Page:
In stride with Carrie “perpetually 10 minutes late” Bradshaw, I arrived late to the Sex and the City Hotspots tour and nearly missed the bus. Running from the 6 train on Lexington to the Plaza, I breathlessly thought of how I could do the same 3 and a half block run in Manolos. For both logistical and financial reasons, I can’t, but just imagining little old ungraceful me flying to a tour bus in $800 shoes was enough to put me in a Sex and the City state of mind. My desire to go on this bus tour began with mere rumors of its existence before I moved to New York. It wasn’t until I finally found myself both living in New York and bestowed with a random day off that I was granted because of the sweltering heat.
Shortly after 11 a.m. on the hottest day of the summer, I found myself on a tour bus outside of the Plaza. Though this translates to Dante’s ninth circle of hell to many New Yorkers, I couldn’t help but let a little giddiness bubble out of me. In the years leading up to my move here, the Sex and the City series played a pivotal role in not just my opinion of New York, but in my life goals. The script was hilarious but had a bite to it, like a best friend’s sarcasm. If I could have any byline, it would go on one (or all) of the show’s episodes. New York wasn’t a place, enemy or backdrop in the show — it was another character, a boyfriend even. The streets lived, breathed and spoke back to the girls. It made me realize how much location pulls on the tides of our lives, and of course, made me want the city to be just as involved in my life as well. My future career and habitat were both tied to the fantasy world of the show.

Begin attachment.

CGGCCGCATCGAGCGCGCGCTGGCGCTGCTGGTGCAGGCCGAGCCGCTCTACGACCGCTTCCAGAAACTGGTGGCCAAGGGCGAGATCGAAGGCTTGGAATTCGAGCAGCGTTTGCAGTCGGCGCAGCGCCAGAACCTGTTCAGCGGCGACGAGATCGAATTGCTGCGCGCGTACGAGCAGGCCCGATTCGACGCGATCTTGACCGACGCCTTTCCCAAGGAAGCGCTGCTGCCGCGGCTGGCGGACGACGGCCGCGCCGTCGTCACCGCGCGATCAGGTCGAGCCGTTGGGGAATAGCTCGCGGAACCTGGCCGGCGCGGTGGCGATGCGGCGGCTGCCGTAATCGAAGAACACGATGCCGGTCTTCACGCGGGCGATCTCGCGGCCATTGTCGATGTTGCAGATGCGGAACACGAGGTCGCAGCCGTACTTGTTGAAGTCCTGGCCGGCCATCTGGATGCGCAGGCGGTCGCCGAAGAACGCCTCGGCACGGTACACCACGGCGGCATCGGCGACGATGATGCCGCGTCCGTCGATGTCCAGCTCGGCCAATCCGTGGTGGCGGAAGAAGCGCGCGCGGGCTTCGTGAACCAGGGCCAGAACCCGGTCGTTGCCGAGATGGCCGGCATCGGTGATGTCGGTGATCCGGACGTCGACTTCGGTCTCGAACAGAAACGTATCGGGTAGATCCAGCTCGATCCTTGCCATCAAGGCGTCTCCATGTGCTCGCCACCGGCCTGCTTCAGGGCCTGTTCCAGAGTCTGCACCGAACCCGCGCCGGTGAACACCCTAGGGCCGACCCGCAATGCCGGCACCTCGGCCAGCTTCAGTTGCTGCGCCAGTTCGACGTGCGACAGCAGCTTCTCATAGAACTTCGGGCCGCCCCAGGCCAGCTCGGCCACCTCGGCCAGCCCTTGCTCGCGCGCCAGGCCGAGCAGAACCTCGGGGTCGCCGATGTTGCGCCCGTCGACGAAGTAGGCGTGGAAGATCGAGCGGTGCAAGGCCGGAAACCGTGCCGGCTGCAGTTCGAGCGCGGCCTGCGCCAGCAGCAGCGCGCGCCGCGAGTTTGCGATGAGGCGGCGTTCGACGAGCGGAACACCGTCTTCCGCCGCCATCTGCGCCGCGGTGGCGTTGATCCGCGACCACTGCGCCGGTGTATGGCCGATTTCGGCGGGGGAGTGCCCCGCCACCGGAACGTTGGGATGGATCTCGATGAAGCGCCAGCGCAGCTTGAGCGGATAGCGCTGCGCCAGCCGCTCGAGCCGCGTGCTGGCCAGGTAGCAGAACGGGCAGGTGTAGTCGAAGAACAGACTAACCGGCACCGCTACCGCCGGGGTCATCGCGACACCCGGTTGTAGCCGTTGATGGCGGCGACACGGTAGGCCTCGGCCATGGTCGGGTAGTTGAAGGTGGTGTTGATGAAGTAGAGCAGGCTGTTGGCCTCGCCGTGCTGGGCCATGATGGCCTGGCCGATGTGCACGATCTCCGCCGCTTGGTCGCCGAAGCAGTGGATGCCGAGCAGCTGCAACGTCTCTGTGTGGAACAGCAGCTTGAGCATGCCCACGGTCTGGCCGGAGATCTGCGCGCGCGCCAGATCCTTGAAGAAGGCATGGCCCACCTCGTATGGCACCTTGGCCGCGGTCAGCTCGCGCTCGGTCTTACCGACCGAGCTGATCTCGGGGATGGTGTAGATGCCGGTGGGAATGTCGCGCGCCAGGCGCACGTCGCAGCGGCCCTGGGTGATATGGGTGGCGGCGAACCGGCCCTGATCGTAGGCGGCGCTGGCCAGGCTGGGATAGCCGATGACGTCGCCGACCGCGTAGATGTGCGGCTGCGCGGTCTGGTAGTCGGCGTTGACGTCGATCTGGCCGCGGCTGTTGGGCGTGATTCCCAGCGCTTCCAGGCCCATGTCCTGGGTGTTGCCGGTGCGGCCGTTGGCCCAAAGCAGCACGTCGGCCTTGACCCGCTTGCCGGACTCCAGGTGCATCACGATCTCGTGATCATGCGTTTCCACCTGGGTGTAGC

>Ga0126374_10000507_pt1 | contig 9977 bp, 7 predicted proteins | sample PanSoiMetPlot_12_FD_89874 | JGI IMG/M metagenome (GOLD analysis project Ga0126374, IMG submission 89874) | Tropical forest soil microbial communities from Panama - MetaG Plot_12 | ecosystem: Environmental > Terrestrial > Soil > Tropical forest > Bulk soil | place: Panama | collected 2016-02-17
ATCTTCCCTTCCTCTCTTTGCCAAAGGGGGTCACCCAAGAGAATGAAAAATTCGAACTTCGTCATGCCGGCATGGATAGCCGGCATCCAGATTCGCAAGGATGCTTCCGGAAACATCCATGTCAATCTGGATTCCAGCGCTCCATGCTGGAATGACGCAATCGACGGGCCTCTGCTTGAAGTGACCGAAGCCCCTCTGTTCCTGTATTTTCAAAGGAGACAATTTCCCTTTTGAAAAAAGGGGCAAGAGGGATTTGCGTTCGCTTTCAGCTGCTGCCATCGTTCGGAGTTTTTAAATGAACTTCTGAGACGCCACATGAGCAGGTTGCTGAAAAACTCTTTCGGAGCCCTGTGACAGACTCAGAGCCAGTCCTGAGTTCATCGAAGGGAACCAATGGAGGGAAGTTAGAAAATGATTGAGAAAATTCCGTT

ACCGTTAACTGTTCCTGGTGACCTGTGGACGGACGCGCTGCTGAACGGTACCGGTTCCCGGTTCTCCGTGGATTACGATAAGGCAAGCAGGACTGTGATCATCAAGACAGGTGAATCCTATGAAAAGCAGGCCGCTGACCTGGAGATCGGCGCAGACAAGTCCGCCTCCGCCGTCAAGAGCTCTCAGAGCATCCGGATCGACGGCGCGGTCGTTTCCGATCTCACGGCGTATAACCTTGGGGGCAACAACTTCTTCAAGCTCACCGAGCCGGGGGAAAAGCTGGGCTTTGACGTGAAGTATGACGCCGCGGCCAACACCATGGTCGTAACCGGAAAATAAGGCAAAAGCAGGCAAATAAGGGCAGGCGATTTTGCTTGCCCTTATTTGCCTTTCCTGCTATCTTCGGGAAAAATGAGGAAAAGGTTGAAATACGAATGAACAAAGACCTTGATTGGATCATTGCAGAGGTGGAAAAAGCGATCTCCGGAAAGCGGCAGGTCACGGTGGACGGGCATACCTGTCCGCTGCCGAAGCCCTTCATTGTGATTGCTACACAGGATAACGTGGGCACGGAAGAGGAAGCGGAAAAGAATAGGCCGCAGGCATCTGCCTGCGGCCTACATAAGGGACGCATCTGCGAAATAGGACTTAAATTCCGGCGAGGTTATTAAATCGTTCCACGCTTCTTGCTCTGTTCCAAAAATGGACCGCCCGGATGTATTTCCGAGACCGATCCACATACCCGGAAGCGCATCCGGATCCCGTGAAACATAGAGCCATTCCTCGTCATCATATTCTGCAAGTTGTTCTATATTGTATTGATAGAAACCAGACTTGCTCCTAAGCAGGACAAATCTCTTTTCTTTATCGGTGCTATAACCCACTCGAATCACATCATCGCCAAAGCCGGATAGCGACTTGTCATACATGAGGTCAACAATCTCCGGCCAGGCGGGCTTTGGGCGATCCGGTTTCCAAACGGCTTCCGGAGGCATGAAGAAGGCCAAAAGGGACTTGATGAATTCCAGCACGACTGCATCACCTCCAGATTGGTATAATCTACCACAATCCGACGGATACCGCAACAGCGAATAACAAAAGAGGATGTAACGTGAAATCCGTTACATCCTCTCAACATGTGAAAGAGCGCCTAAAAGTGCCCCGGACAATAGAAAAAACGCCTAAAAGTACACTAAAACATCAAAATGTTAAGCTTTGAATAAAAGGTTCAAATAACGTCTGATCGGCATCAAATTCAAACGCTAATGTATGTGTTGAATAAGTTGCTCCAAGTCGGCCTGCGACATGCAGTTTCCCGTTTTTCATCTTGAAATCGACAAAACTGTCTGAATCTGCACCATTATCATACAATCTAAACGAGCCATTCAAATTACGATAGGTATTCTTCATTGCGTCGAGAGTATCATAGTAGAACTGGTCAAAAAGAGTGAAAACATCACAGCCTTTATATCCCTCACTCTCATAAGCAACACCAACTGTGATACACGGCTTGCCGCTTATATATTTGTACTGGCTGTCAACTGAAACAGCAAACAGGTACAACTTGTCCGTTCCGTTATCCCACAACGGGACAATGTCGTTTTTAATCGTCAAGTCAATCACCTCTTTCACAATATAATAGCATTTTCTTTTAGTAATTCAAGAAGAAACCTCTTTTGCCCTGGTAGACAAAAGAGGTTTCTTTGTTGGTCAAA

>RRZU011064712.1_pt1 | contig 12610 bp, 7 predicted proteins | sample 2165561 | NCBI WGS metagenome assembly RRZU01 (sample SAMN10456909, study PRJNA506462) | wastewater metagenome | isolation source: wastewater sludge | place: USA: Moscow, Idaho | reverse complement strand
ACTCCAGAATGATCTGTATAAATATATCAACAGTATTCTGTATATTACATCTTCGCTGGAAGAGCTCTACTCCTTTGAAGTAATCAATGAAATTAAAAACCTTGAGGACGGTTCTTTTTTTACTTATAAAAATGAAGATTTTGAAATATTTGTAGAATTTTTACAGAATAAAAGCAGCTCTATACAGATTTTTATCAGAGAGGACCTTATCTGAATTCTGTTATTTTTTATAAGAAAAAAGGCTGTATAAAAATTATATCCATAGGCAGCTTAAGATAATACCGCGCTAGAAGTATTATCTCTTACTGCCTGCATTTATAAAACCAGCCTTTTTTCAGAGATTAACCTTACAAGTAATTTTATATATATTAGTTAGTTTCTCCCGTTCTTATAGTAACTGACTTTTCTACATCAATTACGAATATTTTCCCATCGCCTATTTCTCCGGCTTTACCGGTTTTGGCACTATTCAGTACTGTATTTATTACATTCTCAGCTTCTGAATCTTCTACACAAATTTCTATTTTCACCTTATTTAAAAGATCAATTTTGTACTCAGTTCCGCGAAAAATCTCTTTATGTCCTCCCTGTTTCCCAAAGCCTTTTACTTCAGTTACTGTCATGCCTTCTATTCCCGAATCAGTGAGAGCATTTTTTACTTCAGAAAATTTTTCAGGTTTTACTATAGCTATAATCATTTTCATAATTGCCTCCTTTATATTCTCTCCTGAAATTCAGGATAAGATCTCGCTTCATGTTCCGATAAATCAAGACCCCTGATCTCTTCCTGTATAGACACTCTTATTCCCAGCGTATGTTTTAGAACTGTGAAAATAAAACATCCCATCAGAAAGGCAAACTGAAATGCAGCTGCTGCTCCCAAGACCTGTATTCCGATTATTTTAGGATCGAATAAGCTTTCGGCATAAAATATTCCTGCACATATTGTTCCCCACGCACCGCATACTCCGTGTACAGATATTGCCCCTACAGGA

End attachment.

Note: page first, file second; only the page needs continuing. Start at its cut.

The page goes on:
The women and several men on the bus were calm and quiet. They didn’t seem at all like the typical tourists I witness wandering around town, jacked up on Starbucks and the sight of countless neon lights. Our tour guide, Stephanie, boarded the bus and brought with her a chipper glow that struck me as more LA than NYC. A petite woman in a flashy gold top, she was bouncing and happy to be working. It was like the day’s sunlight bore a daughter and she was incarnated as our tour guide. Stephanie noted her surprise to see men on the bus and chirped, “Raise your hand if you have a penis!” The bus pulled away, and the fresh apprehension of the few males present was nearly palpable. We slowly made our way south on 5th Avenue, which was bursting with filming locations for the show and its movies. There was the Plaza, where we had launched, and right next to it was the Paris Theatre, where Carrie happily saw a movie alone. It looked like a nice enough place to go on a “date” with New York, as she had. Because I myself had come alone to the tour, I was happy to be reminded that here, flying solo was perfectly acceptable.
Our first stop came in the West Village, where we were invited to try Two Boots pizza (been there, done that, paid too much) and/or visit the Pleasure Chest, the site of Charlotte’s infamous Rabbit vibrator purchase. After grabbing a bite at an anonymous, cheaper pizza shop, I walked down to Pleasure Chest to scope the scene. It was a tiny and colorful shop. Dare I say it was inviting? The store had whimsical elements, like rainbow-colored penis-shaped lollipops that called to mind the unicorn horns children sucked on at Sea World back in the day. A few middle-aged men, for sure on their wives’ invisible leashes, mulled about the shop as well. I did not purchase anything. I apologize if I’ve disappointed anyone.